Baker prided himself on "uncovering scandals and conflicts of interest among MPs and the government". His consistent questioning of Peter Mandelson may have helped lead to Mandelson's second resignation from government. He also raised issues about Lord Birt and his role as Tony Blair's adviser. After compiling figures in 2002, which revealed that the government's fleet of ministerial cars had grown to its largest ever size, he began in January 2005 to campaign to force disclosure of the details of MPs' expenses under the Freedom of Information Act, finally succeeding in February 2007. His success enabled The Daily Telegraph to publish details of his own expense claims, which included £3,000 for "office rental". In October 2001 he won a test case in the High Court, when the National Security Appeals panel ruled that the Data Protection Act required the security service MI5 to allow him access to information which he believed the security service holds on him, the first time this had happened in the 92-year history of MI5. In 2001 he was named "Inquisitor of the Year" in The Spectator Parliamentarian of the Year Awards, and in February 2002 he won the Channel 4 Opposition MP of the Year Award.
Baker is regarded as coming from the left-wing of the party, and until losing his seat was a member of the Beveridge Group within the Liberal Democrats. A staunch republican, he is also well known for his vocal support for animal rights groups, and he is a strong proponent for greater protection of animals under law. In 1997, The Times columnist Matthew Parris described him as a "classic House of Commons bore", and in the Commons in 2002, Labour MP Stephen Pound likened his speeches to "root canal surgery without anaesthetic", but Parris added in 2001 "You underestimate him at your peril. He has a habit of being right." He asked two parliamentary questions of the Ministry of Defence in 2006 and 2007 on the subject of what the Ministry calls "unexplained aerial phenomena" including: "To ask the Secretary of State for Defence whether his Department's unidentified flying objects project is extant; and if he will make a statement."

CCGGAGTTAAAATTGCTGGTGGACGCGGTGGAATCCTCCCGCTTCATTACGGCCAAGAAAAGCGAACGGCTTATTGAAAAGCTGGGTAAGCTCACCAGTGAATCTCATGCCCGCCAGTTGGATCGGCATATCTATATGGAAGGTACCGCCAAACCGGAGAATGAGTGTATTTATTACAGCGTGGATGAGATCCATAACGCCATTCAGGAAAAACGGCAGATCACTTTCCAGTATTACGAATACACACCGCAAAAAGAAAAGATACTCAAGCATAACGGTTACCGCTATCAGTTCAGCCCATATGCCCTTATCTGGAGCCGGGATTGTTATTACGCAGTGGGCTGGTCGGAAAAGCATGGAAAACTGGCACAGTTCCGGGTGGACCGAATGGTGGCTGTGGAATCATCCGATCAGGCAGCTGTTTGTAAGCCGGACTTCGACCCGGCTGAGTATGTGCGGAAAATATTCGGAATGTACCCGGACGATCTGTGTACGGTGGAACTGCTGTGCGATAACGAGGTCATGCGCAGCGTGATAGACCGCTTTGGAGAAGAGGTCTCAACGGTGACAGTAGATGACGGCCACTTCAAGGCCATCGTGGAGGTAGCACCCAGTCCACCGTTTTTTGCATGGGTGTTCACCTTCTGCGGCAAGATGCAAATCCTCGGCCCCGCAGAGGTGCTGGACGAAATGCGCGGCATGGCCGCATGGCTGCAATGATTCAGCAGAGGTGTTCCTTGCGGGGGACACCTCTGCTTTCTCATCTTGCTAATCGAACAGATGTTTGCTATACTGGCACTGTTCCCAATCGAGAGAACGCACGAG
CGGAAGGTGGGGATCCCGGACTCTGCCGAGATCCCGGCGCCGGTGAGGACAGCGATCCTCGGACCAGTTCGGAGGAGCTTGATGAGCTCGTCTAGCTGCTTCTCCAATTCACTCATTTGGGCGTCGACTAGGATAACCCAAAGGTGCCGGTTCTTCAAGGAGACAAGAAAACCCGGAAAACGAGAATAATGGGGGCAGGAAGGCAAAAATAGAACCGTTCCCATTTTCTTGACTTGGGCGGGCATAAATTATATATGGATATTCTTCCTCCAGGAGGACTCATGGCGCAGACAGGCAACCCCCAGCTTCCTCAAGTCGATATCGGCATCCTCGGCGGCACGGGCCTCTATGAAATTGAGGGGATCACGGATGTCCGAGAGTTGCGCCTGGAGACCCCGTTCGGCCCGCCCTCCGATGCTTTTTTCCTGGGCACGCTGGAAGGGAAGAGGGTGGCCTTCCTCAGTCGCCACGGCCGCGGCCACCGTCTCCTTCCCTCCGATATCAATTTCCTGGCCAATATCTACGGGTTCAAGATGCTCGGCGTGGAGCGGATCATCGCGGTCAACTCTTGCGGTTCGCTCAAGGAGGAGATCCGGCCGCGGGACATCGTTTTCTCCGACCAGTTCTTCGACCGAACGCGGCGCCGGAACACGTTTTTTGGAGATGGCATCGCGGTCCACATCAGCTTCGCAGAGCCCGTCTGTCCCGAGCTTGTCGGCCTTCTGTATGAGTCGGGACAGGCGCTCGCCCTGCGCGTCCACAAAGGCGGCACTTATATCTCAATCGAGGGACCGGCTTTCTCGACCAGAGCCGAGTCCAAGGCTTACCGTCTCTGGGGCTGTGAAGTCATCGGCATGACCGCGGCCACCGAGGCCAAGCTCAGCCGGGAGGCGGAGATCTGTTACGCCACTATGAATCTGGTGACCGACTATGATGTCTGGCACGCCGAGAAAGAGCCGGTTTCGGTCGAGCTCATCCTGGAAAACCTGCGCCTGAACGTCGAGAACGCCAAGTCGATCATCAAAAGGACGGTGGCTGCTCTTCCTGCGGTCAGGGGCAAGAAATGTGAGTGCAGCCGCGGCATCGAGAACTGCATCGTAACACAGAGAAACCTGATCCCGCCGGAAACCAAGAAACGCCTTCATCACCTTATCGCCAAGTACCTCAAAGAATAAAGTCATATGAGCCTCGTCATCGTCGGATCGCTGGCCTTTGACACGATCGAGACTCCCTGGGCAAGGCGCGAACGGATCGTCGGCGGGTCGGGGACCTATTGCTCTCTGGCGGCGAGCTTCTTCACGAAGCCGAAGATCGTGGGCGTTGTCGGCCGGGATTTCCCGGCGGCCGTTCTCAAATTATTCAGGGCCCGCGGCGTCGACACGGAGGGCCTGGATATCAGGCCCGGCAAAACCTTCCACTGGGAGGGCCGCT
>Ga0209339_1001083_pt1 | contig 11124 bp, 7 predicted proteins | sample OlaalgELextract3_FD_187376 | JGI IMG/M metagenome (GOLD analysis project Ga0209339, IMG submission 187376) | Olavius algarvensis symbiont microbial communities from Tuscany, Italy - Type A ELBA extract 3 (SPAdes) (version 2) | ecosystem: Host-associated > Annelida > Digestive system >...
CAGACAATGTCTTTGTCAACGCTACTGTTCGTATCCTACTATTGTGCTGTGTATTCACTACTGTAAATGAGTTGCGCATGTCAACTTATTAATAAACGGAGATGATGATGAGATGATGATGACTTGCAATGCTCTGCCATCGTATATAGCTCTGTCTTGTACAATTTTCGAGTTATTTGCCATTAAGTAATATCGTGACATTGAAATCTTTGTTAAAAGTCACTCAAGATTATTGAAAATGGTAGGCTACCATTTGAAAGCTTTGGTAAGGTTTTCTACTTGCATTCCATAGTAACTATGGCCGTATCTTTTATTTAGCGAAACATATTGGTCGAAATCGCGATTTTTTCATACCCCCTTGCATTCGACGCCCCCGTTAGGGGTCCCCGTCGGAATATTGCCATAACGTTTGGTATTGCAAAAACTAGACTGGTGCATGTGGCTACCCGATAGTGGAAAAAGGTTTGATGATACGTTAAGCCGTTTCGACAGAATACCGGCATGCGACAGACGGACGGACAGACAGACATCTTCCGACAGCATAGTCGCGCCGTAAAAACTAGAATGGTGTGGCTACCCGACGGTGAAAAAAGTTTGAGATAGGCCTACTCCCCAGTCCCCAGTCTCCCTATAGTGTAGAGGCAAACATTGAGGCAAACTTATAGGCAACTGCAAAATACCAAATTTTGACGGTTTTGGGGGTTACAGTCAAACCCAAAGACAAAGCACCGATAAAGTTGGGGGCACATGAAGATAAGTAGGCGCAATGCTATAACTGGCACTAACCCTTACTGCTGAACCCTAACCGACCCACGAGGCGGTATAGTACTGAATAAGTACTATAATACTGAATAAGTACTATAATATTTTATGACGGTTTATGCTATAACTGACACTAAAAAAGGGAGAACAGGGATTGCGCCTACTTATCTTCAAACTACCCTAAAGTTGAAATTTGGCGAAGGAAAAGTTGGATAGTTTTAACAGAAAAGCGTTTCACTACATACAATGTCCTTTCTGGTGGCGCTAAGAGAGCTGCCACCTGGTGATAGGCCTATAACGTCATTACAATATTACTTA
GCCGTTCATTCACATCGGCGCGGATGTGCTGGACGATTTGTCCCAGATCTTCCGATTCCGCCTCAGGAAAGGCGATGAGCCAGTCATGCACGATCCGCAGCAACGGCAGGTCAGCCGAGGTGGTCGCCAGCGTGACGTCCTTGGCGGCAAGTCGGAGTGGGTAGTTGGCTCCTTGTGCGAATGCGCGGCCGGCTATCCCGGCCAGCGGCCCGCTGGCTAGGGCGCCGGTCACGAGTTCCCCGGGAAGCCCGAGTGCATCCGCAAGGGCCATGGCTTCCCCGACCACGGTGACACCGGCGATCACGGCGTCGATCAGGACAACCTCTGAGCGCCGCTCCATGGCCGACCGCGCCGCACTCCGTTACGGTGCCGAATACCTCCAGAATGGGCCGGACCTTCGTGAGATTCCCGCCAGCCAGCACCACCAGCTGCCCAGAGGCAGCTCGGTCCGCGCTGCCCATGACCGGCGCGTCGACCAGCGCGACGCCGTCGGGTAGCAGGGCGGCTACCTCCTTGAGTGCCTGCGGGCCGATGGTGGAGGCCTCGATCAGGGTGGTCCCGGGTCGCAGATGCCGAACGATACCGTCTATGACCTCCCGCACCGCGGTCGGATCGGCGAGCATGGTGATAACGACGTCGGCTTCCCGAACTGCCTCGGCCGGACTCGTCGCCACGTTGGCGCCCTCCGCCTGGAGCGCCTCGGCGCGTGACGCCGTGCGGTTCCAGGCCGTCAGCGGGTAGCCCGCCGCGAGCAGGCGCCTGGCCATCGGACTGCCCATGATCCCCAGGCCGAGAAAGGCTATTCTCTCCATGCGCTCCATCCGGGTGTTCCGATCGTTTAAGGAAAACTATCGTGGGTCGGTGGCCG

In the 2001–05 Parliament, Baker was a member of the Joint Committee on Human Rights, and was appointed as Liberal Democrat Environment spokesman in 2002, a post he held until his resignation in 2006 following the election of Sir Menzies Campbell as party leader.